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June 29, 2019

Veteran journalist Anil Datta passes away

Karachi

June 29, 2019

Veteran journalist and senior staffer of The News International Anil Datta passed away due to heart failure on Friday evening. He was 74.

Datta had complained of shortness of breath at the Karachi Press Club and he was being taken to Jinnah Postgraduate Medical Centre (JPMC) for first aid in a private car after an Aman Foundation ambulance did not turn up despite the passage of 15-20 minutes, but he died on the way.

“Is it my endgame, Bhatti Sahab?” and “Please tell Umer Sahab [The News city editor] that I won’t be able to attend office today” were the last words of the journalist before he lost his consciousness in the Ibrahim Jalees Hall of the KPC.

KPC Secretary Arman Sabir said Datta had fainted at the press club a couple of days back too and he was taken to the National Institute of Cardiovascular Diseases, where doctors declared him fit after examination. However, his health continued to deteriorate in the following days, from which he could not recover.

Sabir explained that being a bachelor, the veteran journalist used to spend most of his time at the KPC, and on Friday evening, he complained of difficulty in breathing, after which a doctor was called to examine him.

The doctor advised his fellow journalists at the club to take him to hospital but he could not be shifted there on time as the ambulance did not turn up, the KPC secretary said.

His body was taken to the Chippa morgue near the Finance and Trade Centre on Sharea Faisal as the KPC authorities tried to contact his family members in the United States to make arrangements for his funeral.

Born on August 23, 1944, in a highly educated family of Lahore, Datta graduated from the Punjab University in 1965 and chose journalism as his career. He later shifted to Karachi where he worked for various prestigious media houses.

At the time of his death, he was associated with The News International where he had been working for more than a decade.

Condolences

Various journalist bodies and rights groups expressed their condolences over the demise of Datta and paid rich tribute to him for his commitment to his profession, adds our correspondent.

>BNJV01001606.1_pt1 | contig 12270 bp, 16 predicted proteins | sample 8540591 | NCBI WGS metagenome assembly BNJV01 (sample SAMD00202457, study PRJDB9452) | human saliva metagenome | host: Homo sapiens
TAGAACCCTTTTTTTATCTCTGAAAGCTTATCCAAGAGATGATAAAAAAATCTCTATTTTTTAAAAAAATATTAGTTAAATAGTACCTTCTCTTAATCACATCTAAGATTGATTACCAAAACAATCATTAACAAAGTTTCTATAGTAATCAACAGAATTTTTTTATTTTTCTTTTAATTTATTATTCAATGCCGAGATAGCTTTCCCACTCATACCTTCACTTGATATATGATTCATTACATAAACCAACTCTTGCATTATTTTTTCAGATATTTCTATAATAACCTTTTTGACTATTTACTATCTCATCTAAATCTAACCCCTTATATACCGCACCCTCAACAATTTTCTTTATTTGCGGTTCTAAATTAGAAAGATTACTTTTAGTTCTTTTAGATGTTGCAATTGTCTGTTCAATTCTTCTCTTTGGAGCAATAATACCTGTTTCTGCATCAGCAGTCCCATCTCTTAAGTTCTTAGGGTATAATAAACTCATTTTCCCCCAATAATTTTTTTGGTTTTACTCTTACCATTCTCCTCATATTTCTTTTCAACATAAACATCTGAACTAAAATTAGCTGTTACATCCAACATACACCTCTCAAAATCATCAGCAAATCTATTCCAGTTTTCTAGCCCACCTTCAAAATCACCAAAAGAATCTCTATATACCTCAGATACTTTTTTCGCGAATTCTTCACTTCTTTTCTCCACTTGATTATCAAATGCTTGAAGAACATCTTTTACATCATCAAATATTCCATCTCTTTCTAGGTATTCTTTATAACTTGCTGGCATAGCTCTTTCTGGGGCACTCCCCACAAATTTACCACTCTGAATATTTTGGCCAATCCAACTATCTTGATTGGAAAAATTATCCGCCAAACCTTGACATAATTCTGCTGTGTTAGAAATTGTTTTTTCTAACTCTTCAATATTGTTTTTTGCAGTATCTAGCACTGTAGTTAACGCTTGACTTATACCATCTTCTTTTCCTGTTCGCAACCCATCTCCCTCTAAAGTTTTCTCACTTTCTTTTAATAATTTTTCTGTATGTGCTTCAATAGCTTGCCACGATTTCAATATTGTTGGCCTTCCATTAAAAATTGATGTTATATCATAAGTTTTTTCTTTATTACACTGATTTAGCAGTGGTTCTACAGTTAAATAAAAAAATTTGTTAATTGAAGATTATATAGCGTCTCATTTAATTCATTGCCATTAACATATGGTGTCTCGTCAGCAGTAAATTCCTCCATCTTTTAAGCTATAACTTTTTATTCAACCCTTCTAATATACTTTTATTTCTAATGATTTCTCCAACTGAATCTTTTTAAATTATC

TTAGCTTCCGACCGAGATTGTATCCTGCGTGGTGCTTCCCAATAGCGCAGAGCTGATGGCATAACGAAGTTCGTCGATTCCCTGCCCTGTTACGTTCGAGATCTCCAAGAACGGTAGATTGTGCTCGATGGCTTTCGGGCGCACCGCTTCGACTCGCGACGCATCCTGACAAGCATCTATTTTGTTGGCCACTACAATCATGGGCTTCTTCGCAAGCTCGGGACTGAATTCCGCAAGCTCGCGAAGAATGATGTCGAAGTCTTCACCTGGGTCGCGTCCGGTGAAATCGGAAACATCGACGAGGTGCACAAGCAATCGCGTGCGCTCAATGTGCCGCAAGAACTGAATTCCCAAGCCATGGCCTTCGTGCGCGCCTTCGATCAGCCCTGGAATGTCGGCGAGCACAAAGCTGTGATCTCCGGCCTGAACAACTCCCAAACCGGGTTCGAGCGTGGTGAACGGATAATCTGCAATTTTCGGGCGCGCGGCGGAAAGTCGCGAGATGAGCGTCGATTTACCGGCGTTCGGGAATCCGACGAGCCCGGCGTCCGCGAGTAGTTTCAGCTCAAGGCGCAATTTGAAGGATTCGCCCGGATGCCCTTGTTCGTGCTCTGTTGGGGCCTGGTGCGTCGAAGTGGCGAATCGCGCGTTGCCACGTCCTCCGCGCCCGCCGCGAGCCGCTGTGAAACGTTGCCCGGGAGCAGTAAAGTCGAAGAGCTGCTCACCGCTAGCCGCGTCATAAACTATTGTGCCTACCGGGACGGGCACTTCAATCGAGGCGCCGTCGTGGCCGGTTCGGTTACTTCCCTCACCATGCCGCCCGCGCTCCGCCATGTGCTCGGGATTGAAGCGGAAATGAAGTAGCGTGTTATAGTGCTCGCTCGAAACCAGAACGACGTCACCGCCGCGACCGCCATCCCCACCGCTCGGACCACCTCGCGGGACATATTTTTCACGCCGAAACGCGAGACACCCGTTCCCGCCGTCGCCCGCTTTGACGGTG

The veteran journalist was known for his polite demeanour, stringent work ethics and impeccable written and spoken English. He lived a bachelor’s life and dedicated his life to the profession of journalism.

Before his association with The News, he had worked for Dawn, The Star, Business Recorder and Pakistan Gulf Economist. He was a prolific writer on art and culture.

Belonging to the Christian community, the late journalist was a committed Pakistani who refused to migrate to the United States where his brothers and other family members live, and chose to spend his life in Pakistan alone.

The Karachi Union of Journalists issued a statement to pay tribute to him, in which it said the journalist fraternity of Karachi, especially members of the Karachi Press Club where he would spend much of his time, were his family and friends.

“This is not merely proverbial but in real sense Datta Sahib’s departure is an irreparable loss for us,” said Ahmed Khan Malik, the KUJ general secretary and former KPC president. He added that the members of the KUJ were extremely sad over the demise of the veteran journalist who was their long-time associate and a gentle soul. Aajiz Jamali, the secretary of another KUJ’s faction, also expressed his sorrow over the demise of Datta, saying that the journalist fraternity would miss him forever.

Many journalists also took to Twitter to react to the sad news. “Had long association with Anil Datta since late 80s when he joined The Star. Anil was an honest, thorough professional and man of integrity,” senior journalist Mazhar Abbas tweeted.

“I have rarely seen anyone with such strong work ethic,” said The News Senior Editor Talat Aslam on Twitter.

Asad Iqbal Butt, the Human Rights Commission of Pakistan vice chairman, said Datta was a committed journalist who covered protests and events about human rights with dedication.

“Karachi’s civil society and human rights activists mourn his death and consider it a loss to journalism and society,” he said as he spoke to The News.

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